Monday, 22 August 2011


This'll tickle you :)

From, ahem, "The Queen-like Closet or Rich Cabinet / Stored with all manner of rare receipts for preserving, candying and cookery. Very pleasant and beneficial to all ingenious persons of the female sex"

Author Hannah Wolly, Around 1650.

What a wonderful book title!

I'm a big fan of very early recipes. I'm getting a bit overrun with Damsons, so I was digging around my collection for ideas, and came across this :-

127. Marmalade of Damsons.

Take two Pounds of Damsons, and one Pound of Pippins pared and cut in pieces, bake them in an Oven with a little sliced Ginger, when they are tender, poure them into a Cullender, and let the Syrup drop from them, then strain them, and take as much sugar as the Pulp doth weigh, boil it to a Candy height with a little water, then put in your Pulp, and boil it till it will come from the bottom of the Skillet, and so put it up.

With recipes like this, you have to get into the head of the writer and the period they live in.

Pounds are no problem. I refuse to use anything else :) But that 'Oven' could be a problem. What temperature? Without launching in to history lesson, it's pretty straight forward. A 'Goode Oven' is very hot. An 'Oven' is any oven that has been been on for a little while. But cooler than 'Goode'.

In this recipe, the clue is "when they are tender" to get that, slowly, and for how long? "let the Syrup drop from them" so they don't dry and crisp.

'Candy hight' got me for awhile, until I found in 'Book of Simples' by Edited Henry Lewer in 1910.

"Boyle your fugar till it will draw like a thread between your finger and thumbe"

The setting point of jam is around 134 degrees C. Those cooks must have had asbestos fingers.

A modern way, though there's nothing wrong with using a cooking thermometer, is to put a saucer in the fridge. When your jam froths up, and then the froth sinks again, give it a couple of minutes. It should settle to a slow, heavy boil with a slick surface - almost oil like.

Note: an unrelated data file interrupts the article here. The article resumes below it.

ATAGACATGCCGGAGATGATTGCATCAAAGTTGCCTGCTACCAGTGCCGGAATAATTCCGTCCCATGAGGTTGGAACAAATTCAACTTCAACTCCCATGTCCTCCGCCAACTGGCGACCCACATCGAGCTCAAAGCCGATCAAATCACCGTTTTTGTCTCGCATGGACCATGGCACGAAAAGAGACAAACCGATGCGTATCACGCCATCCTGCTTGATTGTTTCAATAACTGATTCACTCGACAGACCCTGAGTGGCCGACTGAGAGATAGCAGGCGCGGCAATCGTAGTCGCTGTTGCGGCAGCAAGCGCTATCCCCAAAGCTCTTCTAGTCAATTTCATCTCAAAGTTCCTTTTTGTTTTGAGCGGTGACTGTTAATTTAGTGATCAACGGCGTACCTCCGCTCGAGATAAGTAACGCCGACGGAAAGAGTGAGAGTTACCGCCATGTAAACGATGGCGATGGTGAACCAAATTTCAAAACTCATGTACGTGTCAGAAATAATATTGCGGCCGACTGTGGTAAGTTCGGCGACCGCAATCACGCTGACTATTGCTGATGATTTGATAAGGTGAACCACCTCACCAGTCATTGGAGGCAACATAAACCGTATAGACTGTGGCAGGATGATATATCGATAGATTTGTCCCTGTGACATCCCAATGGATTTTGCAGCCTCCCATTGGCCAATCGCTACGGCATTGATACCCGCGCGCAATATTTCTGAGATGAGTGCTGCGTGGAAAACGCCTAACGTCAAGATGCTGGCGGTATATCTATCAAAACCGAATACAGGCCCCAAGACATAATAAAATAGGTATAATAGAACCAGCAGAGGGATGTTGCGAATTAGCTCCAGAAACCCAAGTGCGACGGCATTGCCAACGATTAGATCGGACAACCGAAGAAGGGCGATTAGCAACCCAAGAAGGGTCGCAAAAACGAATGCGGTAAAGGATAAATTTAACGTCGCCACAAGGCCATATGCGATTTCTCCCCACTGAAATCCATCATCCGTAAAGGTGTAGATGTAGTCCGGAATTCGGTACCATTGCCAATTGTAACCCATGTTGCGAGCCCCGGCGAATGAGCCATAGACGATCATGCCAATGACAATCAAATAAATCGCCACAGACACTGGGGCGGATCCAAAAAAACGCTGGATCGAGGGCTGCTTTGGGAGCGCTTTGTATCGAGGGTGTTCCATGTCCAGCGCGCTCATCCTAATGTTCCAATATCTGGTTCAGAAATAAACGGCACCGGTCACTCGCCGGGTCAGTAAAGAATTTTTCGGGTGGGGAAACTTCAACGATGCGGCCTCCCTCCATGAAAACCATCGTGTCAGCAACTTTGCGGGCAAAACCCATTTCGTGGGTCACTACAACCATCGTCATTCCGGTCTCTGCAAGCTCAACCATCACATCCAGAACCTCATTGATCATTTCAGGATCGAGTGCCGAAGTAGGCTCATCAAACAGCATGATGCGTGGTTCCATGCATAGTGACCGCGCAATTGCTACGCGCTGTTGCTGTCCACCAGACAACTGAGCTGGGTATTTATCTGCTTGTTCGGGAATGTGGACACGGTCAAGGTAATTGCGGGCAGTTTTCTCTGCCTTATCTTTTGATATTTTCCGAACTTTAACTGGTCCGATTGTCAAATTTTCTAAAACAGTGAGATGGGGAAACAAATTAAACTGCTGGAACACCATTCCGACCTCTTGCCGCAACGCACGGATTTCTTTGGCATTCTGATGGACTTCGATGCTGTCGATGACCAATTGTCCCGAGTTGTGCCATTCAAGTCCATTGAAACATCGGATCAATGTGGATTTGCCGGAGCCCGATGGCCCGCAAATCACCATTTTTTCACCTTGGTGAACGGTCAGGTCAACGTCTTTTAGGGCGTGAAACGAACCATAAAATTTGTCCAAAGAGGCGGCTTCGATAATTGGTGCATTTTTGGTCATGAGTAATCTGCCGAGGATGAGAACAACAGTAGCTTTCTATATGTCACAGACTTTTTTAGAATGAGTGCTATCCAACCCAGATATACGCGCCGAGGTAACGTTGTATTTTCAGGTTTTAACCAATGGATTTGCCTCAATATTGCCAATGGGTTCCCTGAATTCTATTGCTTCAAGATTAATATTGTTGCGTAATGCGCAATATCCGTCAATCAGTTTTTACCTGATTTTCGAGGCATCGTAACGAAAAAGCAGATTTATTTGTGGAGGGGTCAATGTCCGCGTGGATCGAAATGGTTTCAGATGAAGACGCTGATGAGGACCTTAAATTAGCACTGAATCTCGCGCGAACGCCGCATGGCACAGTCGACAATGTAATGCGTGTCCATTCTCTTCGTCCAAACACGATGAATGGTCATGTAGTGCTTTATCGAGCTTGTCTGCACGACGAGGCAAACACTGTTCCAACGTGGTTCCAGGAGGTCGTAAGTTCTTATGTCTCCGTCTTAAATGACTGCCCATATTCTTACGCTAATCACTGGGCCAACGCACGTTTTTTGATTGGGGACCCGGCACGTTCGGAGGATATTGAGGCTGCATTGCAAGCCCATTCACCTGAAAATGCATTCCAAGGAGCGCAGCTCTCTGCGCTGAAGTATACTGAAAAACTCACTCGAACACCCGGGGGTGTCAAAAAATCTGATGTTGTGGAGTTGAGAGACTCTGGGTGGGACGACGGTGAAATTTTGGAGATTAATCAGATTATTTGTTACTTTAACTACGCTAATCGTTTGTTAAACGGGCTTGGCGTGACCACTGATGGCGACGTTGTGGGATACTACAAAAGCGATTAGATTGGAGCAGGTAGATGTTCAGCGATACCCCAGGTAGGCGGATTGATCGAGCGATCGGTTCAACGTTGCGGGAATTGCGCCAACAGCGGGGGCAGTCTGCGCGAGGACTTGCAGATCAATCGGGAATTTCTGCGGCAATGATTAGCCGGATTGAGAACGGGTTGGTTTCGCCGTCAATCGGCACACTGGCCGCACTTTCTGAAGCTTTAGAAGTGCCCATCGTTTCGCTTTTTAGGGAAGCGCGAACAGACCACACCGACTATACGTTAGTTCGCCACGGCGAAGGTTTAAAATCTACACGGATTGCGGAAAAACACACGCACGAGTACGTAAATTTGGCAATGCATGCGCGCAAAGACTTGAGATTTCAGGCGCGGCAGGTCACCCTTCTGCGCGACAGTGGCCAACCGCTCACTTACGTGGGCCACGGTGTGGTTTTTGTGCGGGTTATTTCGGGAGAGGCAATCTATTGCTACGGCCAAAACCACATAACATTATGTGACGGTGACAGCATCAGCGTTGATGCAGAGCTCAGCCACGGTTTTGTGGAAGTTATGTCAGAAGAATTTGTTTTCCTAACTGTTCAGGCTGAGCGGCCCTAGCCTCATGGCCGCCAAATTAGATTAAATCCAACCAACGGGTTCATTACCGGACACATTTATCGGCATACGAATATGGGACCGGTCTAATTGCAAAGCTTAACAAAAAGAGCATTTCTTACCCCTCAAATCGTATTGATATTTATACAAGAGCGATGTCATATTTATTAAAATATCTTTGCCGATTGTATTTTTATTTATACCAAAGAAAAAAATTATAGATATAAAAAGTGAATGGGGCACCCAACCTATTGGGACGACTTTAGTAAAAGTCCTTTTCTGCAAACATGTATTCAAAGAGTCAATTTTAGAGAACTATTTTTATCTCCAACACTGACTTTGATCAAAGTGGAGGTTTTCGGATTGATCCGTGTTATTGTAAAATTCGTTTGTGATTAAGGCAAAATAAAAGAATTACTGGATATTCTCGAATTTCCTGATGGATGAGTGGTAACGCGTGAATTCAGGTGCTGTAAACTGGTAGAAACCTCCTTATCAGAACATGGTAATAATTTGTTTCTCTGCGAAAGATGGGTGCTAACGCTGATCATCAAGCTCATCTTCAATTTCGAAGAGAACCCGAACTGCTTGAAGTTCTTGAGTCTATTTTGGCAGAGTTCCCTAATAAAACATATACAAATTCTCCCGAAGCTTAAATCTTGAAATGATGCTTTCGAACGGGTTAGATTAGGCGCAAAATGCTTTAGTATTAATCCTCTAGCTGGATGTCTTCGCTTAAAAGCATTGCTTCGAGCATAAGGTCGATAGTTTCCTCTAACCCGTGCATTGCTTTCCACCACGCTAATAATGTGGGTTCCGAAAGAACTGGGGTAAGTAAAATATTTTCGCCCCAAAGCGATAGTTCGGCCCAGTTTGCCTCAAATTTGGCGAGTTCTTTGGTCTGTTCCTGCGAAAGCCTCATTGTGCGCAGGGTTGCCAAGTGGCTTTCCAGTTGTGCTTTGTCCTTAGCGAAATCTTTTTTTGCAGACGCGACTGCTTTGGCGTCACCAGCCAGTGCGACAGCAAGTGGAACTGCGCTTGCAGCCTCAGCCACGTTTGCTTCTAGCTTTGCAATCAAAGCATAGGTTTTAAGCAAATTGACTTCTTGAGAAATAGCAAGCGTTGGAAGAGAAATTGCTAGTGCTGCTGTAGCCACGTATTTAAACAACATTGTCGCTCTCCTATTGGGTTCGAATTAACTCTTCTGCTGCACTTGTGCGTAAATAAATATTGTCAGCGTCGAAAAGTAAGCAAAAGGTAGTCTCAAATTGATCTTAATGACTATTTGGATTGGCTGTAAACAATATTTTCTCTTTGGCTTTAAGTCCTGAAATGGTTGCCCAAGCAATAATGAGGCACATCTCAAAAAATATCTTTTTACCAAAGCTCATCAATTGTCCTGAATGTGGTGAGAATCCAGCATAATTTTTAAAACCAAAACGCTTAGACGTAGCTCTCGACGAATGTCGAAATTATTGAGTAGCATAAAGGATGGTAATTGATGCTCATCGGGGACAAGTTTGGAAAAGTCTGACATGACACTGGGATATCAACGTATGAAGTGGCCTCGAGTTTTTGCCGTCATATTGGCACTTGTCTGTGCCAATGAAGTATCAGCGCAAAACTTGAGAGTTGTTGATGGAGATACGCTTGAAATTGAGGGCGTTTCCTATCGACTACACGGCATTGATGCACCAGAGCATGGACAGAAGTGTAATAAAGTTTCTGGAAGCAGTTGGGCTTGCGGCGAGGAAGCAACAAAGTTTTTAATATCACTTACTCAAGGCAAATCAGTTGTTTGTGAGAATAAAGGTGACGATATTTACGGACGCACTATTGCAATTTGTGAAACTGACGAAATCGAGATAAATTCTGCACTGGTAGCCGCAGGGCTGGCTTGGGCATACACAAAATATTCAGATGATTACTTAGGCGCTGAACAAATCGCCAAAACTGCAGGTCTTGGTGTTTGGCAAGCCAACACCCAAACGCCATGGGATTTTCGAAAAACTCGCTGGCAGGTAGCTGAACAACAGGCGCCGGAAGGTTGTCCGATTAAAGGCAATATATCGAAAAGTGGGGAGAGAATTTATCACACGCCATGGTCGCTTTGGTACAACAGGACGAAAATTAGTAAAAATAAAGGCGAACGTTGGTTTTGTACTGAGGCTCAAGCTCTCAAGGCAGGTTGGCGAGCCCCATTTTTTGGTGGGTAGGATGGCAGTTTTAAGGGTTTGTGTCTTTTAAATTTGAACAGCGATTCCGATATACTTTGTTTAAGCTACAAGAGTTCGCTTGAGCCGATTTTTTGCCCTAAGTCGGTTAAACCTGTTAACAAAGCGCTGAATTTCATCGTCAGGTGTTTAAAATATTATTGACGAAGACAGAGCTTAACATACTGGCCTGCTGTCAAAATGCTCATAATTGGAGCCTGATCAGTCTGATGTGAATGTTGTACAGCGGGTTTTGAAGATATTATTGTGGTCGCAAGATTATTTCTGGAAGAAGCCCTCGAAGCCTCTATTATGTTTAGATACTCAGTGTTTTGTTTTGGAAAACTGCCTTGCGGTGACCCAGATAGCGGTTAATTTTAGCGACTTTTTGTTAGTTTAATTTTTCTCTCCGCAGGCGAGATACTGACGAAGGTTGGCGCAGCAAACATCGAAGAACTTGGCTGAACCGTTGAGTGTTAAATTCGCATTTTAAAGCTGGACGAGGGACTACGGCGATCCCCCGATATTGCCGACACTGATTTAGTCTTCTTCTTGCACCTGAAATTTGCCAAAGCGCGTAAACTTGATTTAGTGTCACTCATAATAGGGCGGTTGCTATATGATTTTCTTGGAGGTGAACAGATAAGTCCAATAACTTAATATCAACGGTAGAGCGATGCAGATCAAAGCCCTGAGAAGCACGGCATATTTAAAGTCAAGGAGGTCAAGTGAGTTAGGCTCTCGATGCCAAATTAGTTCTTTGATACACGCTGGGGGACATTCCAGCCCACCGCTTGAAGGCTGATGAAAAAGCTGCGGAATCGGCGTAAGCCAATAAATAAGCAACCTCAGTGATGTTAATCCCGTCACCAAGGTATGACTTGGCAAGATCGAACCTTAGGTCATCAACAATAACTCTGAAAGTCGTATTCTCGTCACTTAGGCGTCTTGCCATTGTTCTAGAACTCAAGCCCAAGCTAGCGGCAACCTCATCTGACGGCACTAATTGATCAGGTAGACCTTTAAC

Take the saucer from the fridge, and put a spoonful of jam on the saucer, and wait a few seconds. Pull the spoon gently across the puddle of jam. If it wrinkles and springs back, it's a perfectly good, but thin jam. If it wrinkles and stays, it's a thicker jam, but the difference between the two can be seconds of heating.

Oh, and it says Marmalade doesn't it. Marmalade means oranges? Guess not :)


For those who have a bit of experience in modern jam making, you may have noticed I haven't mentioned pectin. Pectin is essential in jam making to enable it to set, and nowadays you can add it separately. But they didn't know that hundreds of years ago. But they did know that some stuff did, others didn't, and if they added a bit of stuff that did, it set stuff that didn't.

But everything made good wine....

edit 25/08/2011

As a basic rule, rather than buy commercial pectin, which just adds to the cost, either add sour apples or lemon, or put lemon peel, apple cores and skin in a muslin bag, tie it up and hang it in the pan. The disadvantage is that they may add flavours you don't want, while commercial pectin won't.

Muslin can be hard to get hold of nowadays, since the dearth of local butchers. I bought a pair of tights - hand washed them in diluted lemon juice and salt solution, (a posh Elizabethan method) gave them a good rinse.

Another tip. Add a good pinch of black pepper to a fruit jam, and a tiny pinch of Chilli powder is surprisingly nice. :)


Rare Lesser Spotted said...

Hi Wheelie
Thanks for sharing it - very interesting. By the way, the recipe was in black text and against your dark grey background, had real problems reading it.

Elizabeth said...

This is just brilliant, Drew. Love it. x

Wheelie said...

I'm sorry guys. Can't seem to get the text formatting right on that post.

Should be more readable now, I hope.